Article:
‘What One’s Heart Desires’

POST BY GClapson

Croos, Dawson and Patterson at St Beuno's
Leaders of the 30 day retreat, August 2014

For the past month, six young Jesuits have been involved in their core ministry in North Wales, as Dr Nicholas Austin SJ explains.

‘Block out your calendars from mid-July to the end of August 2014.  I’ll tell you what it’s about later.’

That was the mysterious message six young Jesuit priests recently received from Fr Dermot Preston SJ, the Provincial of the Jesuits in Britain.  All of us were wondering what our superior had up his sleeve.  We form a diverse group: two university chaplains, a parish priest, the British Jesuits’ director of spirituality, a lecturer in theology, and someone who runs a retreat house.  Whatever he had in mind, Fr Provincial left us in no doubt that we were to take this mission seriously: ‘This is a high priority, so do not plan anything else for that period.’

The answer came in due course: we were to go to St Beuno’s, the famous Jesuit retreat house set in the beautiful Welsh countryside, the place where Gerard Manley Hopkins wrote much of his poetry.  Our mission was to form a team giving the full Spiritual Exercises of Saint Ignatius Loyola.

There is probably no mission we would have preferred to receive.  The work of accompanying people through the Spiritual Exercises is a core ministry of the Society of Jesus, since it distils everything the Jesuits are about: helping others to come to God.  Ignatius’s great gift is to enable someone to experience in a uniquely personal way the transforming love of God.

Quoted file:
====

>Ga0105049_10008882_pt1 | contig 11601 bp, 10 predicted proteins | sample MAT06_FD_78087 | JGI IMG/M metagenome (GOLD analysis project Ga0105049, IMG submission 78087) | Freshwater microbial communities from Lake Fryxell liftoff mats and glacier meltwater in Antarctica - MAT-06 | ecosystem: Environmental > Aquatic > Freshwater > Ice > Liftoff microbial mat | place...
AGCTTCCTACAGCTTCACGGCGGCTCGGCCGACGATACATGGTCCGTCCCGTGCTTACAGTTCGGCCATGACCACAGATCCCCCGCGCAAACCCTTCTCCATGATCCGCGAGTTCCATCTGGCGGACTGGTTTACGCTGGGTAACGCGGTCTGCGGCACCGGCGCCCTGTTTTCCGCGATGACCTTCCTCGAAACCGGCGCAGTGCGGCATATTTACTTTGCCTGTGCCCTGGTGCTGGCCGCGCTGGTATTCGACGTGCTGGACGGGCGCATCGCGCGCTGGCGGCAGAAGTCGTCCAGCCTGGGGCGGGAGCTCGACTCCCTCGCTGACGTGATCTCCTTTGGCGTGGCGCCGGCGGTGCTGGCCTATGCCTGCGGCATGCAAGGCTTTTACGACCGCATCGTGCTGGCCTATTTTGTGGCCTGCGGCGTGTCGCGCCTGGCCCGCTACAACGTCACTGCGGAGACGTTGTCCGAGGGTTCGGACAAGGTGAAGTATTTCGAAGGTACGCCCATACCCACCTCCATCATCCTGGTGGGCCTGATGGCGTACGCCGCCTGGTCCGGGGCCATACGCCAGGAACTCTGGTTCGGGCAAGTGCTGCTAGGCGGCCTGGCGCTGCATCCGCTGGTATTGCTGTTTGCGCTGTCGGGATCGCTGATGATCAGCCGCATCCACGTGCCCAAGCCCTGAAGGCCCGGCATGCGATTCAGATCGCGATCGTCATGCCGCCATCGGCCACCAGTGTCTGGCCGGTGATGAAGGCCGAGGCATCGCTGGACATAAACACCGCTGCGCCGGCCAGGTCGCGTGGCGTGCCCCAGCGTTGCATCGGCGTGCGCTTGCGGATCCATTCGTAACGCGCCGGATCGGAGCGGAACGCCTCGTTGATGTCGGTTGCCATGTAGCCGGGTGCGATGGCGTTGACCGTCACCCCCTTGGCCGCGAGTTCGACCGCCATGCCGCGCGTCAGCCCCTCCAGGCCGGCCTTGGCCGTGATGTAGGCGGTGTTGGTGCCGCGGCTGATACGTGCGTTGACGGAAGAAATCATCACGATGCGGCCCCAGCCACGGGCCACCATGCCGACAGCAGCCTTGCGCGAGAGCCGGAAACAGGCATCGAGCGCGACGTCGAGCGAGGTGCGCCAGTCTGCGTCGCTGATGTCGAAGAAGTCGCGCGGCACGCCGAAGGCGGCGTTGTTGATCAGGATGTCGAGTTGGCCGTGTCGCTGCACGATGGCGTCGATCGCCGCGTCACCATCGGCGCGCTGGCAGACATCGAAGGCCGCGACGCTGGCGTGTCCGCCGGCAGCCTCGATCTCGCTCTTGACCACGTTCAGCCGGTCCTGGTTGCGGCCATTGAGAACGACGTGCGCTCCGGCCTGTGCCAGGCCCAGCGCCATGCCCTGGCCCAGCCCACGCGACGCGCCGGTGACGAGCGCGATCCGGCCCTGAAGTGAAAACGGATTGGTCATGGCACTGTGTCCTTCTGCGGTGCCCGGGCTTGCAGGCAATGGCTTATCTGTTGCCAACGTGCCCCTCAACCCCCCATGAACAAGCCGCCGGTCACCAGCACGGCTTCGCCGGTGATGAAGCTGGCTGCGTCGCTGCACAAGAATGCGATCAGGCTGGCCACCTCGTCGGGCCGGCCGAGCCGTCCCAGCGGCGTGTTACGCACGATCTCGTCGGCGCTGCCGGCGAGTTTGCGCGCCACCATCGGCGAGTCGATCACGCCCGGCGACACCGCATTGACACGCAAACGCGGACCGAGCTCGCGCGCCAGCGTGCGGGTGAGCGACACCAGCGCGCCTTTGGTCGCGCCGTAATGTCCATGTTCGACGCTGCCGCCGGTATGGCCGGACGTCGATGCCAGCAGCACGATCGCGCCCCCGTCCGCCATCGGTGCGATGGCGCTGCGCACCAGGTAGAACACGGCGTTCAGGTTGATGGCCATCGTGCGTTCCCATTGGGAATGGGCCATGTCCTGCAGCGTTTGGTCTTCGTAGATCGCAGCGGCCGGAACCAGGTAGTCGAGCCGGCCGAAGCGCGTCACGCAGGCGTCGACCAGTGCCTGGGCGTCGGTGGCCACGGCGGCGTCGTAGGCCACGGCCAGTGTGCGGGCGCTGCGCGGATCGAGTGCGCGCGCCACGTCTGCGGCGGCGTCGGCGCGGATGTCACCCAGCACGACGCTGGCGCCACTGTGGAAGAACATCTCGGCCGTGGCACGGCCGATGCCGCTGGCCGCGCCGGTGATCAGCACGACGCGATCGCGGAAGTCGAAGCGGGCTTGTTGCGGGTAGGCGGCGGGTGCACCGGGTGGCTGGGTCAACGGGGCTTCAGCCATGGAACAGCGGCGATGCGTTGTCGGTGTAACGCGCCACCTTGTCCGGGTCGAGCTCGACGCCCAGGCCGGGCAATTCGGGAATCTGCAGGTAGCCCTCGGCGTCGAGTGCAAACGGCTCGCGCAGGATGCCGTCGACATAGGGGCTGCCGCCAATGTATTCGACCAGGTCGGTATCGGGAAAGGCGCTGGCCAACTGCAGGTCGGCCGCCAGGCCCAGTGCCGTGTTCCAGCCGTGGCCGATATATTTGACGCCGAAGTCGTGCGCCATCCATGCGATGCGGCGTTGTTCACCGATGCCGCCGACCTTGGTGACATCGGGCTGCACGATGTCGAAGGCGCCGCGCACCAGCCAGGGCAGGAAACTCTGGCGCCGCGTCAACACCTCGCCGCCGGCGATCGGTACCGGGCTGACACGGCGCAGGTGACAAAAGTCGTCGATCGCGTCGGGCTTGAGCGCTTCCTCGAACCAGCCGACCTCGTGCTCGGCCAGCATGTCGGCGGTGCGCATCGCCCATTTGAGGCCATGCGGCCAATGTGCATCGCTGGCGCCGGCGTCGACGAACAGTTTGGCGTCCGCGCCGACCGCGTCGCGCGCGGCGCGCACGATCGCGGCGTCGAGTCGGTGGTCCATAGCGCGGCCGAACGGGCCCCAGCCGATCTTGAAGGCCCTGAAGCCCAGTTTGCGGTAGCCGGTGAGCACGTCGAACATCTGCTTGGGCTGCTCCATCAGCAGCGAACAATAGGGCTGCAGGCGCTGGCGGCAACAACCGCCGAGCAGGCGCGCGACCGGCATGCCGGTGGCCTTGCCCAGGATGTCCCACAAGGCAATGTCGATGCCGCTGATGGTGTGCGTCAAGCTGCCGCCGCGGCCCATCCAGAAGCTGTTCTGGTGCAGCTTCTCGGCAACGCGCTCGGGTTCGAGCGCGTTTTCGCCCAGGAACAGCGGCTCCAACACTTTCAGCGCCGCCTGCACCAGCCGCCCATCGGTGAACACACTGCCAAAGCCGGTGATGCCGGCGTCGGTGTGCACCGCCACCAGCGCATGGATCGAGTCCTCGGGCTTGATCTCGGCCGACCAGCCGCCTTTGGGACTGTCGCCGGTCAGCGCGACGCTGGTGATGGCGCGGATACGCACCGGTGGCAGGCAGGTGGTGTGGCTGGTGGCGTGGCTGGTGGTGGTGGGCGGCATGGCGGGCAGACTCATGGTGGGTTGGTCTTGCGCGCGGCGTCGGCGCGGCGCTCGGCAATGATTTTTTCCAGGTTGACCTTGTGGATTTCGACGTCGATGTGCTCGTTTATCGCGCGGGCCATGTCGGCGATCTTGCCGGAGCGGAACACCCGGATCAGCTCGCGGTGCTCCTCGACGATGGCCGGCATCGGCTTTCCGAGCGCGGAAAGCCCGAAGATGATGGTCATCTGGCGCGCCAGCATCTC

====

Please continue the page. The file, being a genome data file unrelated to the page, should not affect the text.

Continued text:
And so, on a sunny day in July, we welcomed 20 pilgrims to the doors of St Beuno’s.  They had come from both home and abroad.  The group included young adults as well as those discerning a change in direction, lay people as well as priests and religious.

Freedom to serve

Why, though, spend 30 days in silence, without computer, mobile or conversation?  In his introductory instructions to the Spiritual Exercises, Ignatius explains that, by this seclusion, one can be more focused on ‘the wholehearted search for what one’s heart desires.’  The prophet Elijah journeyed through the desert to an encounter on the holy mountain, and so was made ready for his mission to return to God’s people.  The journey and search of the retreatants was no less real.

The prayer and the silence were fruitful.  Each of the pilgrims reported a deepened encounter with the Lord and a sharper discernment of where God is leading, in choices both mundane and momentous.  Each left St Beuno’s with a new freedom to serve.

For us, those accompanying the pilgrims, the experience has also been rich.  The daily academic seminars have enhanced our understanding of the Spiritual Exercises, and sparked ideas about how we can carry its spirit into our own, very different ministries.  We have also learned a deepened appreciation for the Ignatian spirituality at the core of our own lives, as well as gratitude for the support and friendship we experience with our Jesuit brothers. 

What, though, has been at the core of this graced time?  Nothing less than the immense privilege of seeing how the Lord works so creatively, so powerfully, and yet so gently, leaving us with a renewed sense of wonder at the goodness of our God.

Photo: (l to r) Fr Dushan Croos SJ, Fr Roger Dawson SJ and Fr Stephen Patterson SJ share support and friendship as they work on the team giving the Spiritual Exercises at St Beuno's.